Rural round-up

02/06/2012

Munro puts lid on thankless task to disestablish Wool Board – Jonathan Underhill:

May 29 (BusinessDesk) – Wool Board Disestablishment Co has made its final report, having met its 2003 target for distributions in a decade-long process that left chairman Bruce Munro vowing never again to be involved in such a thankless, poorly paid task.

The directors of DisCo will resign and unrestricted access to the shell will be transferred to NZAX-listed Wool Equities, the company established to preserve and use some $300 million of tax losses for the benefit of growers. . .

Annual challenge for South Island Farmers ‘Good for Business’

Farmers who have won the annual Lincoln University Foundation South Island Farmer of the Year Award say winning the competition is good for business.

The prestigious annual award is open for entries for 2012 and previous winners say that entering brings more than prestige and prize money – it makes a difference for their farm’s bottom line too.

The aim of the Lincoln University Foundation South Island Farmer of the Year competition is to reward farmers whose work showcases the best of what can be achieved in farming. It is more than being a ‘good farmer’, it means operating in a way that shows leadership, innovation, efficiency and sustainability. . .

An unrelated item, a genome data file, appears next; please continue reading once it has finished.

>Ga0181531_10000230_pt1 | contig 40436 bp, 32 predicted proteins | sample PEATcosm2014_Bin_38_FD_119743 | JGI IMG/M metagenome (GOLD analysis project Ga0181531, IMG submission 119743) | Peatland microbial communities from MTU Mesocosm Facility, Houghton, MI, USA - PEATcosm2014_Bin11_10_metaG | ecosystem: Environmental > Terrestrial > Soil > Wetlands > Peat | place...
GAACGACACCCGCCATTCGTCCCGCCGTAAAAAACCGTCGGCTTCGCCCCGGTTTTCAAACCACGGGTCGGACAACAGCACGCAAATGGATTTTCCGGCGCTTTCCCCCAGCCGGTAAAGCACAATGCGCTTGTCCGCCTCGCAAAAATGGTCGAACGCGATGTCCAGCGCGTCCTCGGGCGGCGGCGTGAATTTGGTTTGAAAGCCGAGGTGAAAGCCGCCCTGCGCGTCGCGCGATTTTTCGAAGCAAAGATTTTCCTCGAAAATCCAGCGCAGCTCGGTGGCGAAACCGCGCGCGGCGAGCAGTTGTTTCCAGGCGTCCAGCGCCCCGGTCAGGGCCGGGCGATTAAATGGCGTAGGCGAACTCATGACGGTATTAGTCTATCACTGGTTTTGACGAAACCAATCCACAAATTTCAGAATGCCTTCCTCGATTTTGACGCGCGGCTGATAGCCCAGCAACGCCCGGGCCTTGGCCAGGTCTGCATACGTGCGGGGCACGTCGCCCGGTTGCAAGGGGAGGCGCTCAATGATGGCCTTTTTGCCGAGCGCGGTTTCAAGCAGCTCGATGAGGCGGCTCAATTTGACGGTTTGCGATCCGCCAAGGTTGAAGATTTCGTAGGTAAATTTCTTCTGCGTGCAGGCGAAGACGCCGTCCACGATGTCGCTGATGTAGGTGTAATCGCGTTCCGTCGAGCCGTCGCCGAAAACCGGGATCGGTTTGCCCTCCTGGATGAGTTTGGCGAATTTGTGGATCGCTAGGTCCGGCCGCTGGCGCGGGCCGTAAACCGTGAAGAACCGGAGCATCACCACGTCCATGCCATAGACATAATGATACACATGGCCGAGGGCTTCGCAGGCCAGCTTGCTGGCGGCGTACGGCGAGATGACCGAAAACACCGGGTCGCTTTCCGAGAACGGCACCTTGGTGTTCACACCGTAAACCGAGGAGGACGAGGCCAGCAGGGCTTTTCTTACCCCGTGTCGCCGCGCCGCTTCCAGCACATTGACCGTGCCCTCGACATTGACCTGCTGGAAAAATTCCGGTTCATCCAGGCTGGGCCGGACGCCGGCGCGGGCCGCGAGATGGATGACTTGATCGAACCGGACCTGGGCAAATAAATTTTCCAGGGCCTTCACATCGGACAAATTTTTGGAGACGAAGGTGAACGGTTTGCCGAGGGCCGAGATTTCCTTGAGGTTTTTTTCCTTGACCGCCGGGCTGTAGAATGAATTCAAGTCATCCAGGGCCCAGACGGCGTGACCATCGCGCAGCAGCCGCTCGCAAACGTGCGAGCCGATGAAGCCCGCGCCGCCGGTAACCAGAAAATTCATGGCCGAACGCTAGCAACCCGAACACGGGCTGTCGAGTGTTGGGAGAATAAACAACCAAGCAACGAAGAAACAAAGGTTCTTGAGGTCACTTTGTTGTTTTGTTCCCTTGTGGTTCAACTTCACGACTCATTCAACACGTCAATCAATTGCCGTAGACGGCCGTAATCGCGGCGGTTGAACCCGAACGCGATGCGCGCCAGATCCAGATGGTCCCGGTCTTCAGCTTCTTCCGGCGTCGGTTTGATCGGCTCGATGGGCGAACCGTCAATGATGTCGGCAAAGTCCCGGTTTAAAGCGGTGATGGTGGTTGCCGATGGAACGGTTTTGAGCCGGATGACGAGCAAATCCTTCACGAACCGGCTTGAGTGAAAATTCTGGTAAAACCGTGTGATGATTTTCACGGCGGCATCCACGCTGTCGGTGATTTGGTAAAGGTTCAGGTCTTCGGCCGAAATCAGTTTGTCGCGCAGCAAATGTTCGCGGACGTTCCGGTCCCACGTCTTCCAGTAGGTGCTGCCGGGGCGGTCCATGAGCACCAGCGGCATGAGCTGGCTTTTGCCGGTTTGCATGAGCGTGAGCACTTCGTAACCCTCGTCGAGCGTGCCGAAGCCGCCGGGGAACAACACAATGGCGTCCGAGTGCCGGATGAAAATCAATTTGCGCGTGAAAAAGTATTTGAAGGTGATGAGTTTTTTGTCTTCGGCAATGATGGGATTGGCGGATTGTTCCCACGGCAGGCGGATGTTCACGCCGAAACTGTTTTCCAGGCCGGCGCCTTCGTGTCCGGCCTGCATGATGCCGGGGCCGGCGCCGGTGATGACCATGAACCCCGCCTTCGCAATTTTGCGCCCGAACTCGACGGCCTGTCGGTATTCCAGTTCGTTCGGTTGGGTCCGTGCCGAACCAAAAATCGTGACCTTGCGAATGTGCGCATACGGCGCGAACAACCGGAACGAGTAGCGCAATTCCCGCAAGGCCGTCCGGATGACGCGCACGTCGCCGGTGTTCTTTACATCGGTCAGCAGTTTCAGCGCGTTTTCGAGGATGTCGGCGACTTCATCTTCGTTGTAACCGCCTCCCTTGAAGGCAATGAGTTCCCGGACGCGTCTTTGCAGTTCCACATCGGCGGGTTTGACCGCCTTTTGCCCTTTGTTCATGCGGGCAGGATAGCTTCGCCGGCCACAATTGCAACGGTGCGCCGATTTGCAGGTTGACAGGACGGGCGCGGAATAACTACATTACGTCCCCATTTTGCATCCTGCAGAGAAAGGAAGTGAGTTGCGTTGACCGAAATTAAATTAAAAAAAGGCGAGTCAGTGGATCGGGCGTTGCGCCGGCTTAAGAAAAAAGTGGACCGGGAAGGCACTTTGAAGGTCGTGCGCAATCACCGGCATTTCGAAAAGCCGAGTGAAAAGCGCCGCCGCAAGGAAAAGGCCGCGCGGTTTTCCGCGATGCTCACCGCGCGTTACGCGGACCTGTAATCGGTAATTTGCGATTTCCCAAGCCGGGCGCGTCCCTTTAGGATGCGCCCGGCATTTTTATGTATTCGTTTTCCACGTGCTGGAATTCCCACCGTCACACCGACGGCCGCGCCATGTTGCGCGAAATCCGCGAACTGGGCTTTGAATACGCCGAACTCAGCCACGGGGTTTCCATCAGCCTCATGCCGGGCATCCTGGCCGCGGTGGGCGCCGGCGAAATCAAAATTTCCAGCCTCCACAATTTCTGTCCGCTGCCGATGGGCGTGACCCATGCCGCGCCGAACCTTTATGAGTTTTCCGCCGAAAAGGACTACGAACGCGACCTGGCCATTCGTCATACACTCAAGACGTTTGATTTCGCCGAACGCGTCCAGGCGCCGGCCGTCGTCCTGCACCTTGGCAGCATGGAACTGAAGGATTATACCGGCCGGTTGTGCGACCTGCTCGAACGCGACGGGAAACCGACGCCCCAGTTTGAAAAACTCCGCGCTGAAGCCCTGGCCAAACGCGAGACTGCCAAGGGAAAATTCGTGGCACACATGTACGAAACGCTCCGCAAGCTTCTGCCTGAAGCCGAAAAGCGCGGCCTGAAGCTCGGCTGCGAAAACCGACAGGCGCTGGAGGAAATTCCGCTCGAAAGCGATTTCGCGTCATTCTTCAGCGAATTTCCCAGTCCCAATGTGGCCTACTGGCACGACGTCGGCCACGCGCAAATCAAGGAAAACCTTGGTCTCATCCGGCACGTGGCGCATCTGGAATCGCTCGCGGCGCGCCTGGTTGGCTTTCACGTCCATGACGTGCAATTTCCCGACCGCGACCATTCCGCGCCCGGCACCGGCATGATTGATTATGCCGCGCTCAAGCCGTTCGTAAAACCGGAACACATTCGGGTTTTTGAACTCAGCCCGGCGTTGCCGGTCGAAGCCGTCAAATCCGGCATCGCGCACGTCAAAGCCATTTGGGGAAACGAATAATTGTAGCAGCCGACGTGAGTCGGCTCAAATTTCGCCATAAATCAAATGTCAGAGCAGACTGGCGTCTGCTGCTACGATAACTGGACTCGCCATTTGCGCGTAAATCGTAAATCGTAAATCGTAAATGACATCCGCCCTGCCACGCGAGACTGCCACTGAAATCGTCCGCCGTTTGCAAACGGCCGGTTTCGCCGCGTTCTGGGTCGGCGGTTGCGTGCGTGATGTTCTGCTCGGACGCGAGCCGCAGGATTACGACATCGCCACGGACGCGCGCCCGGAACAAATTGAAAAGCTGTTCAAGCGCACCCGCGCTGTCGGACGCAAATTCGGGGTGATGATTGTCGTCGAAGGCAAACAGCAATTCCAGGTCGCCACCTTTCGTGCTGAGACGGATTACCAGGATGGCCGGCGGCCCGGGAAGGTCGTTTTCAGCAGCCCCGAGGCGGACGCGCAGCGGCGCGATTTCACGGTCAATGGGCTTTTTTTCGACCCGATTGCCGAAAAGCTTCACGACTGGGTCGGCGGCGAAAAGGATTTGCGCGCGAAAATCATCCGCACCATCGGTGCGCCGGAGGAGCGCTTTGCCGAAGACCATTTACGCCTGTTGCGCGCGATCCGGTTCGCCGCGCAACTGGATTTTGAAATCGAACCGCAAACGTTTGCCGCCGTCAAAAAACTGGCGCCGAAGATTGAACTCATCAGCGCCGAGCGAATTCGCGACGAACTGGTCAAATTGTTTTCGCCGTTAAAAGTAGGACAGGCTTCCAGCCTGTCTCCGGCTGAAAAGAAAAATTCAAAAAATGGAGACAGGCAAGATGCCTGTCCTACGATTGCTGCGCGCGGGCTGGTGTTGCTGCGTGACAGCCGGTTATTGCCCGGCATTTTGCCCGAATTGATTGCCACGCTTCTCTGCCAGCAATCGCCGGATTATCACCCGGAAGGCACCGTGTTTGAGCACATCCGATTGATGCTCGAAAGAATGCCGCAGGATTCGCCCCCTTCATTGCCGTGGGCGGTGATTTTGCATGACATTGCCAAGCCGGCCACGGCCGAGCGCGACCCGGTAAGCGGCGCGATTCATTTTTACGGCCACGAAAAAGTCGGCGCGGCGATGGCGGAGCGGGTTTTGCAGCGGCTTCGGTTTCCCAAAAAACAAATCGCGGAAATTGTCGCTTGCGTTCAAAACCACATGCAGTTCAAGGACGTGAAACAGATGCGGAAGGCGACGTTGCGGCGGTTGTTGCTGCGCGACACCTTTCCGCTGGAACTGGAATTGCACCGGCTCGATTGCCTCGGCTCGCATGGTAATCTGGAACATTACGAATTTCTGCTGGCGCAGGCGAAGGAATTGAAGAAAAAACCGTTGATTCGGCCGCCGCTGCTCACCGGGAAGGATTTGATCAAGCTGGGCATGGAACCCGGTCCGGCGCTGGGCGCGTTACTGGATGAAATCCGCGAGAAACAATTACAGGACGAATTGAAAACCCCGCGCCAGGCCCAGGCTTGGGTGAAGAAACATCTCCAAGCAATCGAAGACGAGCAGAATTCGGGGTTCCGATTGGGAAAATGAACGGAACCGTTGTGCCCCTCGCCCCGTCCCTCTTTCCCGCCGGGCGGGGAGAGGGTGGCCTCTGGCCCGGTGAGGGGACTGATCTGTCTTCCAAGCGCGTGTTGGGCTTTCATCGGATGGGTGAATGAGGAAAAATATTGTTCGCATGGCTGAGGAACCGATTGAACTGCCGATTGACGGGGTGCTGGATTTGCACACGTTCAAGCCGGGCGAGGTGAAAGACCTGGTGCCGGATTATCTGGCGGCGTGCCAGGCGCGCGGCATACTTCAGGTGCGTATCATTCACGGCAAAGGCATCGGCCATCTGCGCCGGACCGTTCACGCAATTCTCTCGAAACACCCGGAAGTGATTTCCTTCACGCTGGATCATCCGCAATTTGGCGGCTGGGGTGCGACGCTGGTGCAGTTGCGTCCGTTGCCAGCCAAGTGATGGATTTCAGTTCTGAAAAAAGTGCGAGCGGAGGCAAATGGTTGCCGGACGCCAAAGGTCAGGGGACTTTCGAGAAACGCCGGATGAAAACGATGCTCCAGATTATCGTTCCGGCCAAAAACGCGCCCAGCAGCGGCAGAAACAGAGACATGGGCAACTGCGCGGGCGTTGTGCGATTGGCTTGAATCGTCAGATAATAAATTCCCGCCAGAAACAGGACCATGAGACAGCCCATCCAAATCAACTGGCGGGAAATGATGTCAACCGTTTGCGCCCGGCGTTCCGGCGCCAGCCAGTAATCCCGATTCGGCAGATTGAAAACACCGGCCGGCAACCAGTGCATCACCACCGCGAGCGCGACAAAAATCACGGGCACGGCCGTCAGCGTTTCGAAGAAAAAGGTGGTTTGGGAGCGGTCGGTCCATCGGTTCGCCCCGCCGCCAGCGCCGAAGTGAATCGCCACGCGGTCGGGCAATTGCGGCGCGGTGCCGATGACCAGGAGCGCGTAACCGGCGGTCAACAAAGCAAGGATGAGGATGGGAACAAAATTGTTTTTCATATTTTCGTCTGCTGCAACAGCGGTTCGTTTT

Fertiliser Quality Council Pleased With Podcast Response :

The Fertiliser Quality Council (FQC) is really pleased with the response to the webcast launching the program New Zealand Needs Fertiliser and Plants Need Food. It is a short, sharp educational program aimed at correcting the myths over fertiliser use.

FQC chair Neil Barton said that the immediate response of 361 full views, plus a few on Facebook, was great news for the fertiliser industry. In addition the vast majority watched the program right through.

“For too long we have had the self-styled environmental disciples perpetuating myths about fertiliser and its use,” Neil Barton said. “We now have a science-based program refuting that. The fact that almost 400 New Zealanders decided to watch the launch of the program, including a motivational address by Prof Rowarth from the University of Waikato Business School, is most heartening. . .

New board member elected to NZYF Board at Conference Week

Young Farmers from all over New Zealand spent a week in Dunedin last week for the TBfree New Zealand Young Farmers National Conference. Conference delegates went on a bus trip, took part in workshops, supported their favourite Contestant in The National Bank Young Farmer Contest and the also attended the 2012 Annual General Meeting.